Meanwhile, the committee continued to hold the line on its demand that applicants hoping for a wetlands permit fulfill at least the minimum requirement of a 25-foot wetlands buffer of native plants in order to be given approval — in particular, when it comes to its own membership.

Christopher, who recused himself from the discussion, has proposed a 668-square-foot addition on the upland side of his 92 Redwood Road home. His planner, Matt Ivans of Suffolk Environmental, originally proposed no additional wetlands buffer as the Christopher family has preserved a large expanse of wetlands on their property.

After months of debate, Ivans came back this week with a 15-foot wetlands buffer.

Tait said he would need to hear an argument for hardship, outside of wanting more lawn, in order for the application to gain his support.

Halweil said he believed the committee should take into account the fact the Christophers are building on the landward side of their home and are not adding a pool. He said he was willing to find the application consistent.

“There are three people voting on this board tonight and I think we need to hold the standards high,” said Tait.

“My personal fear is going to be like the Town of Southampton where every time you want to do something it is going to be another bite out of the apple, more and more and more buffer,” said Ivans.

Both Southampton and East Hampton towns are even more restrictive with their wetland setbacks.

As the committee was unable to reach consensus, they agreed to table the measure until next month’s November 14 meeting.

Similarly, David Sokolin’s wetlands permit applicant was also tabled. Sokolin has proposed a 13 by 25-foot swimming pool within his existing deck at 176 Redwood Road. Last month, his planner, Sean Barron, proposed at 10-foot wetlands buffer and was quickly sent back to the drawing board.

Sokolin argued on Monday night that he was sensitive to environmental issues, which was why he chose to construct the pool within the existing deck and not in the yard.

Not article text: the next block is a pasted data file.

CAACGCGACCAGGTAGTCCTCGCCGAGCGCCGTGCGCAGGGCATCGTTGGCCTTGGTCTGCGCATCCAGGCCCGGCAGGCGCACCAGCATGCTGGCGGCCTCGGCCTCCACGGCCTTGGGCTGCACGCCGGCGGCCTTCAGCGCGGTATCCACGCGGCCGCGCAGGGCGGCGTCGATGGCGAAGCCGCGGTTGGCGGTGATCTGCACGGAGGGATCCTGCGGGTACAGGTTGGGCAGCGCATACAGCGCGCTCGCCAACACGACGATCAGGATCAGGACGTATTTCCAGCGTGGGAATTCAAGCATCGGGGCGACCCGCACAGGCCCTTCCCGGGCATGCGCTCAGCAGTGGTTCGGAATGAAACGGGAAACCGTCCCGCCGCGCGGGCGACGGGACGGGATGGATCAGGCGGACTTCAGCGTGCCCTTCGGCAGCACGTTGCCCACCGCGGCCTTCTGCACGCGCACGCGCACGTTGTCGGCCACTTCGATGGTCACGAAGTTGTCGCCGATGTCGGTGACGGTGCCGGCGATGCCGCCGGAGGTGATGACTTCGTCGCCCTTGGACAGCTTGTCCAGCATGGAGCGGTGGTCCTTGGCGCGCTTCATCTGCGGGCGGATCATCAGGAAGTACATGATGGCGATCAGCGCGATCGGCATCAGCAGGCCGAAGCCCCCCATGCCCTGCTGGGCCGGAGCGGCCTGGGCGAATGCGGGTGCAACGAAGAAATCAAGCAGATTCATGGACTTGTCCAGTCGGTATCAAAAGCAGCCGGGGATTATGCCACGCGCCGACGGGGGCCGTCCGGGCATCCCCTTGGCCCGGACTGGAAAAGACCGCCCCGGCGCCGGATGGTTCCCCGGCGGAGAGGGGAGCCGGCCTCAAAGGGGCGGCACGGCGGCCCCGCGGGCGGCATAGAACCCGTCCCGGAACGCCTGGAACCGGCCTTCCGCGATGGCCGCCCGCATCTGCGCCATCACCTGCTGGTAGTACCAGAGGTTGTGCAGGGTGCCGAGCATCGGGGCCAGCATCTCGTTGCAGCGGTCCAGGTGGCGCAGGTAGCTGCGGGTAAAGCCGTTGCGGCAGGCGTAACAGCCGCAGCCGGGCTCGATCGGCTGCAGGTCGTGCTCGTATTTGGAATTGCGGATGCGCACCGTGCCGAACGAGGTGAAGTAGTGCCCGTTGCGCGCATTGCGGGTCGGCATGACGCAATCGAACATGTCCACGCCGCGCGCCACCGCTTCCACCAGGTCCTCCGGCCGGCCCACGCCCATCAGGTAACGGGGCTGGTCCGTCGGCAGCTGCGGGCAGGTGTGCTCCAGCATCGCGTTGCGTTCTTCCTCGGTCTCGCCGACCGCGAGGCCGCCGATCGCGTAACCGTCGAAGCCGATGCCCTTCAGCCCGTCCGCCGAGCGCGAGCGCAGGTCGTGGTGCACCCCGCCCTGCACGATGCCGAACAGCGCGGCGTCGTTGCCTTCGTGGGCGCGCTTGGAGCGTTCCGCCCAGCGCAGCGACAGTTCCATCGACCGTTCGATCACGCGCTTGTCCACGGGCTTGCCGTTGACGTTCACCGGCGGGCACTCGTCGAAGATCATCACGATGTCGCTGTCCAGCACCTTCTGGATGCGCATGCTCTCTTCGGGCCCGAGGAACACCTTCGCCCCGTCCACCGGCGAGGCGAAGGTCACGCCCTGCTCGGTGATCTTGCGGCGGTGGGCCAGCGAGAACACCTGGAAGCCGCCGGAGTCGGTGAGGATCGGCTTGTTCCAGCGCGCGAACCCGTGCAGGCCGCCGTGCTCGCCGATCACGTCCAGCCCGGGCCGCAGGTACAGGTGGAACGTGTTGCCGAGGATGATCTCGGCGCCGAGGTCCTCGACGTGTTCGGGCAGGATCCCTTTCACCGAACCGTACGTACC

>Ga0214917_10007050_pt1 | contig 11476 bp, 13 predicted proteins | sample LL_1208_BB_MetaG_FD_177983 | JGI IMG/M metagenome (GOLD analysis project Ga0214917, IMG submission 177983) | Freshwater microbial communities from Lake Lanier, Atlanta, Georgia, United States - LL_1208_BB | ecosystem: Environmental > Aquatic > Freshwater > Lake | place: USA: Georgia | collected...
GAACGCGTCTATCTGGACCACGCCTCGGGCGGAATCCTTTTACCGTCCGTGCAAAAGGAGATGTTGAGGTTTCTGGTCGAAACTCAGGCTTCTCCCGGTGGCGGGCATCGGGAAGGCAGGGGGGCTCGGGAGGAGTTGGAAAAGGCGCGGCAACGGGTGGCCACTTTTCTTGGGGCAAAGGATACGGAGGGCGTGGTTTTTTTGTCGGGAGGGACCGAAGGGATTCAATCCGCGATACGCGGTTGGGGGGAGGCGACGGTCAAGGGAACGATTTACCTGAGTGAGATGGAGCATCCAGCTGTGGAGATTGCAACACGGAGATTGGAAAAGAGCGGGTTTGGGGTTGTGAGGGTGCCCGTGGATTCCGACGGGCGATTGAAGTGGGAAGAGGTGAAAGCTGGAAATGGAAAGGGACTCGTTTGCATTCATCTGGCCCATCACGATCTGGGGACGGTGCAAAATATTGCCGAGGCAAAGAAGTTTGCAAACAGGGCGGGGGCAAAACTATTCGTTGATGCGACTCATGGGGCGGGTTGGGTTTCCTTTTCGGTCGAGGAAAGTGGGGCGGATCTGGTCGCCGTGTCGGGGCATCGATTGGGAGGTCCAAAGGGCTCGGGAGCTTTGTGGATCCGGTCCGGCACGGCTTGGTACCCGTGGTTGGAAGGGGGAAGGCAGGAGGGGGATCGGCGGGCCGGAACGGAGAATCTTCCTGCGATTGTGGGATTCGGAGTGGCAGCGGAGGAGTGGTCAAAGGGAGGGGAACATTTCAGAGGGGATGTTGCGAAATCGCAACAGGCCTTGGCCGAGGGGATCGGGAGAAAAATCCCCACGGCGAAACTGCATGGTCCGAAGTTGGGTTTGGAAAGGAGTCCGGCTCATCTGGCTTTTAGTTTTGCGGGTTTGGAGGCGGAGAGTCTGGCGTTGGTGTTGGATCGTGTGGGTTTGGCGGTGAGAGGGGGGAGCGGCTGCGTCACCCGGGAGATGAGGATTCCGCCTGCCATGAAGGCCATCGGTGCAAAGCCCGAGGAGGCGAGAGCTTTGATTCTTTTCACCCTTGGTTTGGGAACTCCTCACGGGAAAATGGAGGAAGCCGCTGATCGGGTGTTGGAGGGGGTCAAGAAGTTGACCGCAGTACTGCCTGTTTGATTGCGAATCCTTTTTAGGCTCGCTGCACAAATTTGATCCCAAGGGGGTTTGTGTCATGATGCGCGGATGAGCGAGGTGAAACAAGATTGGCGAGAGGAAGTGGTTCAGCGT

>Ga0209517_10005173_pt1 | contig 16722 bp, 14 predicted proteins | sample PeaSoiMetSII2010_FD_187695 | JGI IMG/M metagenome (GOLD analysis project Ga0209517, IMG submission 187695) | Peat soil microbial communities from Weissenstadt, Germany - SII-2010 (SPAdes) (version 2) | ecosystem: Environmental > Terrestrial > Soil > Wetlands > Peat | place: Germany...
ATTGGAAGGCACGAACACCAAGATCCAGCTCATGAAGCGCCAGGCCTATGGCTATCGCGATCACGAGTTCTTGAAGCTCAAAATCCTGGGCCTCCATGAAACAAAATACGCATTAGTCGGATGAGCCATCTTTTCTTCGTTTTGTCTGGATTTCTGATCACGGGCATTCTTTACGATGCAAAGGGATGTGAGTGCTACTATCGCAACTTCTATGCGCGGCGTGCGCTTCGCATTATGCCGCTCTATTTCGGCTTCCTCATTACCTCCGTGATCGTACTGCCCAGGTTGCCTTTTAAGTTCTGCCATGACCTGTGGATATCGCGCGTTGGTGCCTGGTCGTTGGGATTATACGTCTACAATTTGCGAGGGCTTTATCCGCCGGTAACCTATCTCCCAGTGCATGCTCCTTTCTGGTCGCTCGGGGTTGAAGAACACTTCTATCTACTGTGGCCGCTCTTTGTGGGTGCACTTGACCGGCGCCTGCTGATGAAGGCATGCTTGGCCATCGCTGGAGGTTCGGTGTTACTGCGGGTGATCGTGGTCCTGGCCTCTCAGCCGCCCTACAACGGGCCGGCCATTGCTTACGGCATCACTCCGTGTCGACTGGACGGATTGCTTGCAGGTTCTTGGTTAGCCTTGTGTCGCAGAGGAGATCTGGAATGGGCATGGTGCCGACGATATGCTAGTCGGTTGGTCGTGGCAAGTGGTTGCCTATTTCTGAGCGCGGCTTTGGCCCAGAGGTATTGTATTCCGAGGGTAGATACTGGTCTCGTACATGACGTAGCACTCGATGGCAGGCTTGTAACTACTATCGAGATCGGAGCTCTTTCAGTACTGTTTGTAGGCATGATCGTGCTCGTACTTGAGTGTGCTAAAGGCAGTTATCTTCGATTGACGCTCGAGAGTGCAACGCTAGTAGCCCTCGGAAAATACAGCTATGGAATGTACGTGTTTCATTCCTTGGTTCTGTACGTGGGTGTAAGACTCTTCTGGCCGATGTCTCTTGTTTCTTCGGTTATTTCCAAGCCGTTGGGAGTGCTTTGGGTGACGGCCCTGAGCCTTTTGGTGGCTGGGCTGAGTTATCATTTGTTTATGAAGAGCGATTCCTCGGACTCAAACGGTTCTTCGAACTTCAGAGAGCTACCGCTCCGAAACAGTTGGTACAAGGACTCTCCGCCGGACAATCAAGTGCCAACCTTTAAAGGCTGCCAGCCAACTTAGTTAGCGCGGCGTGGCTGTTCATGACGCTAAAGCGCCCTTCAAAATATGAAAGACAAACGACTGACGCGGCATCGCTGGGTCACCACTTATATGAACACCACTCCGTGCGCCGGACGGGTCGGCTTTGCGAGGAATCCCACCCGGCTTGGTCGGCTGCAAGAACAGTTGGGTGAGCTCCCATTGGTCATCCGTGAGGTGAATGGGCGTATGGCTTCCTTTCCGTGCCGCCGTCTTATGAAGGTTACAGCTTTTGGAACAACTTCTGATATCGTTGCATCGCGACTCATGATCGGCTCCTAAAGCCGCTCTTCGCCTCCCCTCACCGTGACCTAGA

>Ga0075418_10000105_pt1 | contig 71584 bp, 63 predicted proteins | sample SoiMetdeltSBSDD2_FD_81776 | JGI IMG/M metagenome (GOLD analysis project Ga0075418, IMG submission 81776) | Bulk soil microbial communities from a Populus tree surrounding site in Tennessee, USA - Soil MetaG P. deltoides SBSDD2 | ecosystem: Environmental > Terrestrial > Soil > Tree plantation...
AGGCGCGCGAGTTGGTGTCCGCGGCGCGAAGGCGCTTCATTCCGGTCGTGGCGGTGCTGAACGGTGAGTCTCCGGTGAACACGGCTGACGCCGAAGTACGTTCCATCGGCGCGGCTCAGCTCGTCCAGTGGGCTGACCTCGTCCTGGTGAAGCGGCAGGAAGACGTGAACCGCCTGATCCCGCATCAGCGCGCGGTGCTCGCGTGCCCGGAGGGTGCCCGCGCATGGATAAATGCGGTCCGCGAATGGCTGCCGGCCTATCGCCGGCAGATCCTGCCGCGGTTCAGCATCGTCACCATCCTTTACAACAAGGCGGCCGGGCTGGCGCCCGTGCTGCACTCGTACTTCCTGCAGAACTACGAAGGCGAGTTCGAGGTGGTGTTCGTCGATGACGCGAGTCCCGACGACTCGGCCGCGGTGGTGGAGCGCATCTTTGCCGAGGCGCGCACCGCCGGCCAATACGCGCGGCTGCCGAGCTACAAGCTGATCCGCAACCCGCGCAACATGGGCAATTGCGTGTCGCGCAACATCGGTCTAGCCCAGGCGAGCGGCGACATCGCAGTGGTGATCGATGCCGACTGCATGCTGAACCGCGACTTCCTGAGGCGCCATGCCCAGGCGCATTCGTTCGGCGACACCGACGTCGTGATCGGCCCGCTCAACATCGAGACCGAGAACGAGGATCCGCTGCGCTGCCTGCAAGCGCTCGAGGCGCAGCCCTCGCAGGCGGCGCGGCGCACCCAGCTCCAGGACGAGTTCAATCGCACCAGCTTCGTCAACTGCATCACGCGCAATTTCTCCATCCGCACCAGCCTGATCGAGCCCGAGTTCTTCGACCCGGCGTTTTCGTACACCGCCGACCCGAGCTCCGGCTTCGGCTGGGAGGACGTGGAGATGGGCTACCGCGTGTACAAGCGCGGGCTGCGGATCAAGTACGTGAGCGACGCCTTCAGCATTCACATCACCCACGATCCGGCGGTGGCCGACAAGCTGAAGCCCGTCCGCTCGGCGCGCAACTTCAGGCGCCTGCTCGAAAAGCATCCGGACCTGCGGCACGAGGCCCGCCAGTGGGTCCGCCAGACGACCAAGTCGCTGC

Barron added he has submitted a new plan with a 15-foot buffer, which does extend 20-feet if decking next to the bulkhead is counted as a part of the buffer plan.

Tait advised them to come back next month and show a plan that can get as close to the minimum requirement as possible, even if it means proposing 30-feet of buffer on the sides of the property and less in the center.

Warren added the committee is actually asked to enforce a 75-foot buffer, but can make exceptions. However, the code states that under no circumstances should they allow a buffer smaller than 25-feet in an effort to protect the wetlands and the waterfront of Sag Harbor.

“Take a big bite out of this, otherwise go to the zoning board of appeals,” said Tait. “There is an appeal process.”

Richard Pantina of 12 Notre Dame Road has proposed demolishing an existing house and building a new two-story home with a 2,934-square-footprint as well as a swimming pool, spa, stone patio and new sanitary system.

Last month, Tait and the committee asked that Ivans come back with a buffer larger than 25-feet given the scale of the development, and on Monday, Ivans delivered by proposing 35-feet of buffer to the wetlands.

He is expected to be granted his permit next month.



  1. Maybe it is immaterial , but this photo shows the West Water Street area at an extreme low tide as if there was always a real beachfront. At high tide, the beach disappears completely and the water is at the vegetation line and a foot or so up the stone embankment at the west end of the photo. During Irene the water almost reached the top of the boat mooring posts and the roadway . As this area seems devoted to recreational boating, is it such a bad idea to bulkhead and install more docking and slips ? I would never suggest that for the area behind the windmill or any other part of the undeveloped waterfront, but this particular stretch seems different.